FROM OUR EXPERTS
The knee is a sturdy joint, but it can dislocate as a result of injury. When this happens, there's a risk of injury to the nerves around the knee. Two nerves that may be injured are the peroneal and tibial nerves. The peroneal nerve has two main parts: one is close to the skin and the other deep in the muscles. Together, they are all called peripheral nerves. Each nerve has two jobs. It receives and sends information about sensation. This is the sensory component of the nerve. It also controls the movement of the leg by giving the muscle messages to contract. This is the motor component. The force of a knee dislocation may be enough to stretch or disrupt nearby nerves. This can result in pain, numbness, loss of motion, and a condition called foot drop. Nerve damage to the muscles that hold or pull the foot up is a cause of foot drop. If a nerve isn't completely destroyed, it can grow back. Nerves regrow at a rate of one millimeter each day or three centimeters each month (about one-half ...
Triglycerides are the most common form of fat found in our bodies. The word triglyceride describes this fat's chemical structure. Its chemical backbone is made up of glyceride (a carbon, oxygen, and hydrogen molecule) with three (tri) attached fatty acid chains. It is also the most common form of fat in vegetable oil and animal fat. Triglycerides are very important as they serve as one of our main energy reserves. They have more than twice the energy as an equivalent amount of carbohydrate or protein. Triglycerides can be absorbed from food through the intestine. Fat cannot freely circulate in the blood, and when we absorb triglycerides or fatty-acids in food, they are repackaged as triglycerides in a fat-protein transporter called a chylomicron. Our body can also make its own triglycerides when we eat more energy than we use, and the energy consumed does not necessarily have to come from fat. The liver can create a fat-protein ...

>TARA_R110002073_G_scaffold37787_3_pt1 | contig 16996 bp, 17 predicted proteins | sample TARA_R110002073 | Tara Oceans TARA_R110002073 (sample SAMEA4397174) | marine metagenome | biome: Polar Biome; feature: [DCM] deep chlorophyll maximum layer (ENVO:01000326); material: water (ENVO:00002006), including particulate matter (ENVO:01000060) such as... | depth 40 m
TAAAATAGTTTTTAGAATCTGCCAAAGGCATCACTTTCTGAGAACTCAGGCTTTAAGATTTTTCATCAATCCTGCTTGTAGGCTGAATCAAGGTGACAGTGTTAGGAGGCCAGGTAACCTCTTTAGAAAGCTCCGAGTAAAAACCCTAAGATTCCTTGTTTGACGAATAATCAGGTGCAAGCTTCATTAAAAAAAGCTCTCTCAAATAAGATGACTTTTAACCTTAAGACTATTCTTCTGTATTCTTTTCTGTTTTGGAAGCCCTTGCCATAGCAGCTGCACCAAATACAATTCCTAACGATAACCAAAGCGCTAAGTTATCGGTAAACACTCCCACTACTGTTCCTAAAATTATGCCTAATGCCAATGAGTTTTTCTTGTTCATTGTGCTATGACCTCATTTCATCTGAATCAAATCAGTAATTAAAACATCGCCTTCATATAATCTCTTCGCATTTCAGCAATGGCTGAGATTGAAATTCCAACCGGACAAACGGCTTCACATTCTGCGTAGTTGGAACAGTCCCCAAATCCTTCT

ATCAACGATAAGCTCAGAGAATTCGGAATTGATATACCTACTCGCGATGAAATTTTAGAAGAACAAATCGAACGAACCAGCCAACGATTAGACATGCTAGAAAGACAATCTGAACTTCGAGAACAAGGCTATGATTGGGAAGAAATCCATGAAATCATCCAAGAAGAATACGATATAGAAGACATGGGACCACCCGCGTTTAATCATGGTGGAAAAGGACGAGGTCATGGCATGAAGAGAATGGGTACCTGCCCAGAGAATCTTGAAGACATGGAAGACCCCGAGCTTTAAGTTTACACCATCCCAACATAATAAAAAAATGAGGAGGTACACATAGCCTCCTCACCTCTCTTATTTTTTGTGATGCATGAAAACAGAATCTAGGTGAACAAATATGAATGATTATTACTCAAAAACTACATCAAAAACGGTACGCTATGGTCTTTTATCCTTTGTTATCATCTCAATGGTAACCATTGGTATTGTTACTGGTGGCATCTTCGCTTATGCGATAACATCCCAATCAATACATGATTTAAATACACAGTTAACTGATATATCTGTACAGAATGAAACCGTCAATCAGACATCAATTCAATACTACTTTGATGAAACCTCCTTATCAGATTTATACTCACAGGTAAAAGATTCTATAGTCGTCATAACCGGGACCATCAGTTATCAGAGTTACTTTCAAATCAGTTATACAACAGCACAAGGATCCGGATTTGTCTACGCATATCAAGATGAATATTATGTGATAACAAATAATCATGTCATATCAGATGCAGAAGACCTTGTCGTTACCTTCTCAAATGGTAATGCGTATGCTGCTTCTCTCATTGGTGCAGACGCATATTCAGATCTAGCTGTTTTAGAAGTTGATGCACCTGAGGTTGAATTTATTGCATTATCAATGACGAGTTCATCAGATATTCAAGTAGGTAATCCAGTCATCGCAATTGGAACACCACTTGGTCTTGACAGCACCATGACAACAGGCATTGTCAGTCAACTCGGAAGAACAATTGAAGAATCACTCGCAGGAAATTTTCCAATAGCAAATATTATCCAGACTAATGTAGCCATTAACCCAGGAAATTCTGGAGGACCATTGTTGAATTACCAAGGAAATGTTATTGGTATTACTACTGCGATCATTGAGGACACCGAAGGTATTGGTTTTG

Neuropathy - distal median nerve
Pain in the wrist or hand that wakes you up at night
May be severe Pain may be felt in other areas, for example in the upper arm (this is called referred pain)
Sensation changes in the thumb and pointer (index), middle, and part of the ring fingers, such as:
Weakness of the hand that causes you to:
Drop things Have difficulty grasping objects
Signs and tests
Your doctor will examine your wrist and ask questions about your medical history. The examination may show decreased sensation in the thumb side of the hand. This is called the "radial" side. There may be weakness of the thumb and difficulty using it to pinch.
Tests that reveal distal median nerve dysfunction may include:
Nerve conduction tests
Tests are ...
You should know
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